When we founded Polygon, it was based on the idea that there are games writers who are out there who are really bright and really good at what they do. We wanted it to be a little bit more personality based, not entirely about us but I think there is some value to, “I have writers that I adore, I’m going to value them higher.” There’s not a lot of demand for that.
I used to follow IGN incessantly. At times I felt like an addict, continually refreshing their page for the more news. I began contributing blog posts in the hopes of offering more content, one of which was featured.
Then I stumbled upon Polygon. At first glance, there was promise; however, based on prior viewing habits, I was disappointed by the content. While I was initially attracted to their modern design, I looked at the abundance of larger features and opinions as pretentious… Until I decided focus on their writers.
Polygon is now my go-to games site. I constantly find myself scrolling through their feed, scanning for new pieces from Chris Plante, The Brothers McElroy, or Grumpa Kuchera. My Twitter feed is littered with the likes of Danielle Riendeau and Phil Kollar. On occasion, a piece from Brian Crecente will spark curiosity. Last year I deemed Tracey Lien “Journalist of the Year.” I will go as far as to say that the work of the Polygon team inspired me to read… inspired me to write.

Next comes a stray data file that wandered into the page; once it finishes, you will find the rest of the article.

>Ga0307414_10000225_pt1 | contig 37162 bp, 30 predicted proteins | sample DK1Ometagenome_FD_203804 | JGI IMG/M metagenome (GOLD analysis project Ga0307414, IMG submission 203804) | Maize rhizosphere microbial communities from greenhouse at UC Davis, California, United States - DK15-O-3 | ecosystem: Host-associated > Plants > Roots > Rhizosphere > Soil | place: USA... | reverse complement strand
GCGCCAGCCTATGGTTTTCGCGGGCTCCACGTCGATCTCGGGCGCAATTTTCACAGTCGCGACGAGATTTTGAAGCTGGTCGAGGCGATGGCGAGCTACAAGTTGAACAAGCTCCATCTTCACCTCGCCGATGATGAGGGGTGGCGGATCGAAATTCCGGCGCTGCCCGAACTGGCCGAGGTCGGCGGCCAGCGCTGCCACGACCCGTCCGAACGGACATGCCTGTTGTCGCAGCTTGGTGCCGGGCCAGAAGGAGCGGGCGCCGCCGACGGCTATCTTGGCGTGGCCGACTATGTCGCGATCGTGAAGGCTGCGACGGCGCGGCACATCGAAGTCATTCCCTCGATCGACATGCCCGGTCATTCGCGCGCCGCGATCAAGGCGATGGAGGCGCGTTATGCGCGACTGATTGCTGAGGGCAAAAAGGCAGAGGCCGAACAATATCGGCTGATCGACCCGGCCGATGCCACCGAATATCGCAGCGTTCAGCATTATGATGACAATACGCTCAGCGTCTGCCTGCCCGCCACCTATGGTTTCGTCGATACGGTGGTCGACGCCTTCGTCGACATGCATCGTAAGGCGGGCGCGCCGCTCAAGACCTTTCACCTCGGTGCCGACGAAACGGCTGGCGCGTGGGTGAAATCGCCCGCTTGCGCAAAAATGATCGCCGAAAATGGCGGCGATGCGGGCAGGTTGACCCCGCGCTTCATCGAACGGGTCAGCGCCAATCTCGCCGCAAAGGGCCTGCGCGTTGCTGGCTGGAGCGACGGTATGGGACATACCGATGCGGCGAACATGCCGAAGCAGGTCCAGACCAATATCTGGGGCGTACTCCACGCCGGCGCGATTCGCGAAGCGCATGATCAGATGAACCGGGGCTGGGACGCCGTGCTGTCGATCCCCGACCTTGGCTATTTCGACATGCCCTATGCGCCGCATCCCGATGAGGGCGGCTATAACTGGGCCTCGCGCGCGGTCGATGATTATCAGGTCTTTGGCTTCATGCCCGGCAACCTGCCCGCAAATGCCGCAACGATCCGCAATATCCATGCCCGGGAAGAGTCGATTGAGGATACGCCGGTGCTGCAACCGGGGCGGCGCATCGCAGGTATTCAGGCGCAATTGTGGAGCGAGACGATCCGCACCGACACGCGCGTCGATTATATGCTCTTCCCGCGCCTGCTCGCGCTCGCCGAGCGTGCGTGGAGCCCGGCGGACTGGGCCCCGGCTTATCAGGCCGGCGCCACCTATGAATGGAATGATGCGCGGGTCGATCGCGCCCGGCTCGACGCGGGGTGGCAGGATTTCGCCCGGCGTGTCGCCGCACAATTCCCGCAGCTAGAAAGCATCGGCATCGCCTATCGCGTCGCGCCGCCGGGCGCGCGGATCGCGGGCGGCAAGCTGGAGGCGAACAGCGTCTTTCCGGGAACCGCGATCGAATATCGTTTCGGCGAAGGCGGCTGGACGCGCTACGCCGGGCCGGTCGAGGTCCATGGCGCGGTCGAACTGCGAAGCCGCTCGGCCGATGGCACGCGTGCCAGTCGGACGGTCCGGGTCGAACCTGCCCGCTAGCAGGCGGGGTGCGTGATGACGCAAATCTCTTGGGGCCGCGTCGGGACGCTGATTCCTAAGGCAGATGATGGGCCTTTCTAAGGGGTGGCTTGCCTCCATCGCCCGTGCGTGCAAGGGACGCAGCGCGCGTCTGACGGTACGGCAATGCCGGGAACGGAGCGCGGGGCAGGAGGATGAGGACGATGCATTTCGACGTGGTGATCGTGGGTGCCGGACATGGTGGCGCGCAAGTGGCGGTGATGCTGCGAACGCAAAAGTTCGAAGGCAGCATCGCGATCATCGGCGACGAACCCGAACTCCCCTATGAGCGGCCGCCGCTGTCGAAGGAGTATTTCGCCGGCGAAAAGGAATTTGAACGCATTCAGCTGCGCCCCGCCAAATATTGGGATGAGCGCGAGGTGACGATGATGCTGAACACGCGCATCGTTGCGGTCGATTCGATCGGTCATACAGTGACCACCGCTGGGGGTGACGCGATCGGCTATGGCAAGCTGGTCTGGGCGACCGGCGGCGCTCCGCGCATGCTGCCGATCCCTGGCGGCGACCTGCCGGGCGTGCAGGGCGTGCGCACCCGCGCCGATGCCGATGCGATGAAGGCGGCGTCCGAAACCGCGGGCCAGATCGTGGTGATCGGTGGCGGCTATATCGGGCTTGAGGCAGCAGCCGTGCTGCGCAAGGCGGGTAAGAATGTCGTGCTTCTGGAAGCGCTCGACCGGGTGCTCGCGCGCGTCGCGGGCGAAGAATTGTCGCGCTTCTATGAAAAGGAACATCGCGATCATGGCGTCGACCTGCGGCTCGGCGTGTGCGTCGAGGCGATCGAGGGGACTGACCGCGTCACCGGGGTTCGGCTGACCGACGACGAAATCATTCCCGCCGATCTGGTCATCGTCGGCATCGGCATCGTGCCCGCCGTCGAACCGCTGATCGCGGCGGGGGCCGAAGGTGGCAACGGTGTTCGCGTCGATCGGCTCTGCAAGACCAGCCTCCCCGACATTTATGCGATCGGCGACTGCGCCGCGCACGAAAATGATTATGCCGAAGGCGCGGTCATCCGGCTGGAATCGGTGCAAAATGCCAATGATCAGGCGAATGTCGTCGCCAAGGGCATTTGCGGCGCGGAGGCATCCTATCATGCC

That’s not to say I dislike IGN’s features. Justin Davis continually pulls at my nostalgic heartstrings, and I don’t think I ever read a piece by Keza MacDonald (now of Kotaku UK) I didn’t agree with. The problem is that most of the content feels like the voice of IGN, not the voice of the writer.
Baseball diehards can tell you the subtleties in team dynamics. There can be diversity under the same umbrella. Many more sites need to embrace the privilege of instant educated opinion. If the games community cannot foster intelligent conversation on its own, someone must lead the way.
Generally, if I dislike a highly anticipated album upon first listen, it ends up becoming one of my favorites. I hated Cursive’s “The Ugly Organ,” anything by Mark Kozelek, and The Beatles; now I can’t stop listening. I felt the same about Polygon; now I can’t stop reading.